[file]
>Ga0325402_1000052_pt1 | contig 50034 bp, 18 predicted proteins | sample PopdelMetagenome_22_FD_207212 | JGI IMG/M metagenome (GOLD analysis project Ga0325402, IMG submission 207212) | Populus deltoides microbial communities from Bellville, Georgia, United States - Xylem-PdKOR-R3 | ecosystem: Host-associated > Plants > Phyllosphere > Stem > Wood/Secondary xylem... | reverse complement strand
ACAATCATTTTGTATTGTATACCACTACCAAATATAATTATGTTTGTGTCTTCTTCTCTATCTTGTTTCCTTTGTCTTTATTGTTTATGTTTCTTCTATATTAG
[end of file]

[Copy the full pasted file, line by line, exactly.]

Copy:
>Ga0325402_1000052_pt1 | contig 50034 bp, 18 predicted proteins | sample PopdelMetagenome_22_FD_207212 | JGI IMG/M metagenome (GOLD analysis project Ga0325402, IMG submission 207212) | Populus deltoides microbial communities from Bellville, Georgia, United States - Xylem-PdKOR-R3 | ecosystem: Host-associated > Plants > Phyllosphere > Stem > Wood/Secondary xylem... | reverse complement strand
ACAATCATTTTGTATTGTATACCACTACCAAATATAATTATGTTTGTGTCTTCTTCTCTATCTTGTTTCCTTTGTCTTTATTGTTTATGTTTCTTCTATATTAG